On Friday, Sun Bancorp of Vineland, N.J., became the sixth bank to exit the program, returning $89.3 million just three months after it received its loan.

Regulators are reluctant to approve the early repayments until banks can show that they have the capital to withstand further erosion in the economy and will not curtail their lending.

Both large and small banks have pressed the Obama administration to make it less costly for them to exit the bailout program by waiving the right to exercise stock warrants the banks had to grant the government in exchange for the loans. At a meeting last month, the chiefs of three of the largest banks separately asked Mr. Obama to direct the Treasury not to exercise the warrants, Mr. Fine said.

Douglas Leech, the founder and chief executive of Centra Bank, a small West Virginia bank that participated in the capital assistance program but returned the money after the government imposed new conditions, said he complained strongly about the Treasury Department’s decision to demand repayment of the warrants. That effectively raised the interest rate he paid on a $15 million loan to an annual rate of about 60 percent, he said.

“What they did is wrong and fundamentally un-American,” he said. “Even though the government told us to take this money to increase our lending, the extra charge meant we had less money to lend. It was the equivalent of a penalty for early withdrawal.”


Basically he's saying that it's un-American for the US Government to try to save the banking system in spite of the fact that the people running it are such short sighted, greedy, self centered jackasses that they refuse to be saved unless they get to fuck things up all over again. (Oh, and make a killing doing it.) I'm not against these banks paying back the TARP money but they have to live up to the agreements they made when they took the money --- just like I do when I have to pay a penalty for early withdrawal. After all, they have a rather nice alternative: they could just loan the money to someone, which was the intent of the program. But then they'd have to live under the threat that the big bad gummint is coming to take their bonuses and that's just unacceptable to these pampered princes.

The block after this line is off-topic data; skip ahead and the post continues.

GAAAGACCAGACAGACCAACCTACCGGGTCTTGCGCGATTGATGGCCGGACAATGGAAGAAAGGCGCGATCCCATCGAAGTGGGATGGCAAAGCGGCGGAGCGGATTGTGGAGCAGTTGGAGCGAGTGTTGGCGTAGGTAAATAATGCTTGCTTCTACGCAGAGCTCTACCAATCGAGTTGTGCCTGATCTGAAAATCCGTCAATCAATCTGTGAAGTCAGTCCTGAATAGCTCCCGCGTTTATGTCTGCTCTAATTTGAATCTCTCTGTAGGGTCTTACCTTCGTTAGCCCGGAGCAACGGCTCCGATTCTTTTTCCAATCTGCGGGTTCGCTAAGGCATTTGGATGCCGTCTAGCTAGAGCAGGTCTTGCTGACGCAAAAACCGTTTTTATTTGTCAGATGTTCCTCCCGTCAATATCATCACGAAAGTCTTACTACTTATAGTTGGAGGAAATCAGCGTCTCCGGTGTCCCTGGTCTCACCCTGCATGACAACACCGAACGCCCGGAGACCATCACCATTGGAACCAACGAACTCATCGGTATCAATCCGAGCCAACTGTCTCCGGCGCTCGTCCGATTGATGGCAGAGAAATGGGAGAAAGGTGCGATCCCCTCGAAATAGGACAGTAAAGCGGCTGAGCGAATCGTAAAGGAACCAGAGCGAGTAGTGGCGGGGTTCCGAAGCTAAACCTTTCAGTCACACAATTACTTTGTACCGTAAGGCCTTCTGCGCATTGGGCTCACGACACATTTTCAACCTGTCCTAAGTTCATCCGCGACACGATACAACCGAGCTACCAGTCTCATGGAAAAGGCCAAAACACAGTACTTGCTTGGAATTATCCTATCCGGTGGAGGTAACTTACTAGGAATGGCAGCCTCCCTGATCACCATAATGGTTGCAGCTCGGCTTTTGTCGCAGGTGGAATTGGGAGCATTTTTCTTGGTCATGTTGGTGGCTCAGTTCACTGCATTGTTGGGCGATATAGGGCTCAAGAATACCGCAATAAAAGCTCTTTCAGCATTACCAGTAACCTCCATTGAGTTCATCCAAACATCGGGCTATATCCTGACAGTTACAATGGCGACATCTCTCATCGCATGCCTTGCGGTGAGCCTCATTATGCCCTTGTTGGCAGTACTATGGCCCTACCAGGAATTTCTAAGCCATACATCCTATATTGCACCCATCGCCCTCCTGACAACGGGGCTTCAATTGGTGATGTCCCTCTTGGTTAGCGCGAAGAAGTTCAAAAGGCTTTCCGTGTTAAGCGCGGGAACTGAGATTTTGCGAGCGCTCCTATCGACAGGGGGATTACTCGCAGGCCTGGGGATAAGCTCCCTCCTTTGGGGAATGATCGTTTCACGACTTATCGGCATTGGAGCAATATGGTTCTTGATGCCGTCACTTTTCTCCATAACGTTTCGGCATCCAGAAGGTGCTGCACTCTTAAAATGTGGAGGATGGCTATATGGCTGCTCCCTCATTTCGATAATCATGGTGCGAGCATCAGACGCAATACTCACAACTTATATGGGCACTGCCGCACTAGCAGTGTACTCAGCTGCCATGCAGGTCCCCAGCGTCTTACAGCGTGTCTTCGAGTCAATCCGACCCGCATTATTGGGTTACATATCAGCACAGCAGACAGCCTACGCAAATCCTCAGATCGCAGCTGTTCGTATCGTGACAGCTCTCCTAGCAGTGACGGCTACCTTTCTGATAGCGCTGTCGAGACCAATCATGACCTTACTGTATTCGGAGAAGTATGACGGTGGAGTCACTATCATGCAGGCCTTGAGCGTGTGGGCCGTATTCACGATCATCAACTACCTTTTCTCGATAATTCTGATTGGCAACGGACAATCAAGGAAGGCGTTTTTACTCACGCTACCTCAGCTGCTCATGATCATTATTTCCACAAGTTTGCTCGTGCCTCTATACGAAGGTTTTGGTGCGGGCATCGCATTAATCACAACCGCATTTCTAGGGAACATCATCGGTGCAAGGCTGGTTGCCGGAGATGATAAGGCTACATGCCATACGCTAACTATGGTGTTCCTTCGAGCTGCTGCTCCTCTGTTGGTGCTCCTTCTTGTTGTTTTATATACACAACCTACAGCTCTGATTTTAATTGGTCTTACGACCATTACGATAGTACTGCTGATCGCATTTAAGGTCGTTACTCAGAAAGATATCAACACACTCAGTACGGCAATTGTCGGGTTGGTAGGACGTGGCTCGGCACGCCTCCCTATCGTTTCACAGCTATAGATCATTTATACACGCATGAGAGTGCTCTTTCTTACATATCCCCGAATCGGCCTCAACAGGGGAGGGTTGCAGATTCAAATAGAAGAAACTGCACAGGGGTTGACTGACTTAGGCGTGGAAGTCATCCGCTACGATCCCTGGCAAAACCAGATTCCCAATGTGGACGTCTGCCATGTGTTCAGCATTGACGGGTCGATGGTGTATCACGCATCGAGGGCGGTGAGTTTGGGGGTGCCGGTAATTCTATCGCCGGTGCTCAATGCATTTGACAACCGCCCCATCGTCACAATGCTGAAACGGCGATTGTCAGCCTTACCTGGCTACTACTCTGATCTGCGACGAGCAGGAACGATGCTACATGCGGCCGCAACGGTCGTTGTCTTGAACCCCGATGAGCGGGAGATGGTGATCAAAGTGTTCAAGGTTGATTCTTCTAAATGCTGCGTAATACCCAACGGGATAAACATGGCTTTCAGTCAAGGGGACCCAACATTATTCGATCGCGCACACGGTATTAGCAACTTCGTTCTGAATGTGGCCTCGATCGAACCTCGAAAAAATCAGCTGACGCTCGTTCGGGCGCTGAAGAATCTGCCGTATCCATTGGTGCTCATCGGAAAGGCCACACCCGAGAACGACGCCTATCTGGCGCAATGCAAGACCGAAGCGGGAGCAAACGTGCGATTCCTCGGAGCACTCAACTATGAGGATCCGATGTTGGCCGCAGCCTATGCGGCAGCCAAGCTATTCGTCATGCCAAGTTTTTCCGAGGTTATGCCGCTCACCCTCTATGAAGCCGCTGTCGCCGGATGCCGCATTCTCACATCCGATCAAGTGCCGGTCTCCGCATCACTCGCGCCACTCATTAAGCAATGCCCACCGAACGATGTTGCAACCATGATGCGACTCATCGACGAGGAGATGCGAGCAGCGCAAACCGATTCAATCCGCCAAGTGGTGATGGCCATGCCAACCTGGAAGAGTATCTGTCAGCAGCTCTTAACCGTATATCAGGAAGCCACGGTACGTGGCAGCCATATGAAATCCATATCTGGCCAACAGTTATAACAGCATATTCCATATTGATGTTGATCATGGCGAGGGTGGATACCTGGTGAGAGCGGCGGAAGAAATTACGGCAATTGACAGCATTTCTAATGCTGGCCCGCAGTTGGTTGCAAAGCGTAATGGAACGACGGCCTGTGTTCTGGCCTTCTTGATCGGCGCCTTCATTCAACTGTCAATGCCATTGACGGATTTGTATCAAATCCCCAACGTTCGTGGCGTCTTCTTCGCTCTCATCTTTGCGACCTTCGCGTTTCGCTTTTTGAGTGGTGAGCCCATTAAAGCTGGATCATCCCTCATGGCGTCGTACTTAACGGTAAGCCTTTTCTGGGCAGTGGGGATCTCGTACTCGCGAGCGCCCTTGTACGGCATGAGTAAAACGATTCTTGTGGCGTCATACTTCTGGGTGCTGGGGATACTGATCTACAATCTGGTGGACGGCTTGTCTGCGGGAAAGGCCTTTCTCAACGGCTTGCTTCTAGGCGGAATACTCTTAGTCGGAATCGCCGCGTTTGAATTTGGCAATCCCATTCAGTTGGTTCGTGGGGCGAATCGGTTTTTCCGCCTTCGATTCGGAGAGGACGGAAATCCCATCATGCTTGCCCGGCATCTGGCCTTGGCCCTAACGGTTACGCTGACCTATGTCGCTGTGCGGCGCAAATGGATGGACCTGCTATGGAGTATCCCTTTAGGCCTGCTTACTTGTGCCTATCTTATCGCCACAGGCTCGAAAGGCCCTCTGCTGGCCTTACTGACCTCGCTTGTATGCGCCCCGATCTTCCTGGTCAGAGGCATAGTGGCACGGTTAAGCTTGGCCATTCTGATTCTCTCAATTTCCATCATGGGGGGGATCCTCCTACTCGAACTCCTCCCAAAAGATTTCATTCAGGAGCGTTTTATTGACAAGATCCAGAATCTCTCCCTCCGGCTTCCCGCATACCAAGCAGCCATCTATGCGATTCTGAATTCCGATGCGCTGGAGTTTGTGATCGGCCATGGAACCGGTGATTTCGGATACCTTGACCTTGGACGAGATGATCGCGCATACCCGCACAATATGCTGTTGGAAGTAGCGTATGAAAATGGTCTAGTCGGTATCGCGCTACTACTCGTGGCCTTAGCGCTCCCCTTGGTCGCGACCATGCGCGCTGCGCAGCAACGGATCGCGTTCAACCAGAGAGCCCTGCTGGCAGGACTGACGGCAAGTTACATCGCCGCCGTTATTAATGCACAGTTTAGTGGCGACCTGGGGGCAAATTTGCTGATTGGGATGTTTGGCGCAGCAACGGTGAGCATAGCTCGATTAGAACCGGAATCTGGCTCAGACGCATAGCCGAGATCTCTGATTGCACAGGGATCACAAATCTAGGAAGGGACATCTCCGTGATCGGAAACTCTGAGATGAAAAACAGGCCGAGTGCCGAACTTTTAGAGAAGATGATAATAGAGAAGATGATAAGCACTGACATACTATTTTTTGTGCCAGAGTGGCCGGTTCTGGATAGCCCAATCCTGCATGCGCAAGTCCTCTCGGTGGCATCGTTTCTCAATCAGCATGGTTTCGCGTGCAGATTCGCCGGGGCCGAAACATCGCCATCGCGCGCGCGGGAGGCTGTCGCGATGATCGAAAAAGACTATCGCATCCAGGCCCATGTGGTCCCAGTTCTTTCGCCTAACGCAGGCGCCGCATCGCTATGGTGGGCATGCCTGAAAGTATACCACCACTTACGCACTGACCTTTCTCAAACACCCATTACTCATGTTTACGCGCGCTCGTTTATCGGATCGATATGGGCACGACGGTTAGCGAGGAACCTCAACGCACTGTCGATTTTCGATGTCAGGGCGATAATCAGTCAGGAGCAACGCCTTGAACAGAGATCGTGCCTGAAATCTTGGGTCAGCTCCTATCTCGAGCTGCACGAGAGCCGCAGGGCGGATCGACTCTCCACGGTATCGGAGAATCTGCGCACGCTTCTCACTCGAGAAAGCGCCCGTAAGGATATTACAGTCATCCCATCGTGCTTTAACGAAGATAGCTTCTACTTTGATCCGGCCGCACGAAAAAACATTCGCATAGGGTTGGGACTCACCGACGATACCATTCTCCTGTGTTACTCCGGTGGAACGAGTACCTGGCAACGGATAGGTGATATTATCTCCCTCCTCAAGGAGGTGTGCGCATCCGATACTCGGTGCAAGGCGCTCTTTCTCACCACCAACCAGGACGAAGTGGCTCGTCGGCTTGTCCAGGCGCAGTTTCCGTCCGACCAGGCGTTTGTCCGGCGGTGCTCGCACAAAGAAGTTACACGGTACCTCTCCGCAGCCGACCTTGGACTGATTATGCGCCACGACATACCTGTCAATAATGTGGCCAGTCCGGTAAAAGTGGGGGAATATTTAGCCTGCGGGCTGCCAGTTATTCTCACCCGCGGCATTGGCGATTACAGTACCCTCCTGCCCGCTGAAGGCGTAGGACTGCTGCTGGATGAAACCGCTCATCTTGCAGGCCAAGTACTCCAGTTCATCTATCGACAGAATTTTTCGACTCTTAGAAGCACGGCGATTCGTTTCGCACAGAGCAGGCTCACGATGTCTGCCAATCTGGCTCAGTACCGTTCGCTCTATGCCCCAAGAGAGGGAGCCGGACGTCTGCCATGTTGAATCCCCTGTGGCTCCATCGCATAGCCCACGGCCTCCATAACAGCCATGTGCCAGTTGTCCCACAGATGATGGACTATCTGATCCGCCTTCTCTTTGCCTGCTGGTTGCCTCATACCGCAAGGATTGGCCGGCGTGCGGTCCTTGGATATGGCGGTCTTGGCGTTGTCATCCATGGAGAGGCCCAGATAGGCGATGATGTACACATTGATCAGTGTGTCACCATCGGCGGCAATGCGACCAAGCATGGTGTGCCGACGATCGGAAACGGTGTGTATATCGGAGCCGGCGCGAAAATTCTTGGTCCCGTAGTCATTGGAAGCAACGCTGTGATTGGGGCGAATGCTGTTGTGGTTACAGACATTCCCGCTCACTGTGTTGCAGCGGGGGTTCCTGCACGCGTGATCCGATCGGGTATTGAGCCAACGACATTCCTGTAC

Nobody wants to take on the ruling class, particularly once they've become (or were born into) the ruling class themselves. But there are times when it's very dangerous for politicians not to do it and this is one of those times. If the bankers insist upon preserving their prerogatives in spite of all they've done and continue to carry on like a bunch of French aristocrats, they have to be taken on or risk something much more politically destabilizing.

Obama is playing with fire by trying to appease these guys, even if he's convinced that the best thing to do is simply restore the system to what it was. They are too far gone. If he doesn't decide to take on systemic reform we're going to find ourselves in a worse mess not too far down the road.

Greenspan was shocked because he thought these guys were operating out of self-interest and it turned out they were actually quite stupid and self-destructive. They just keep proving it over and over again.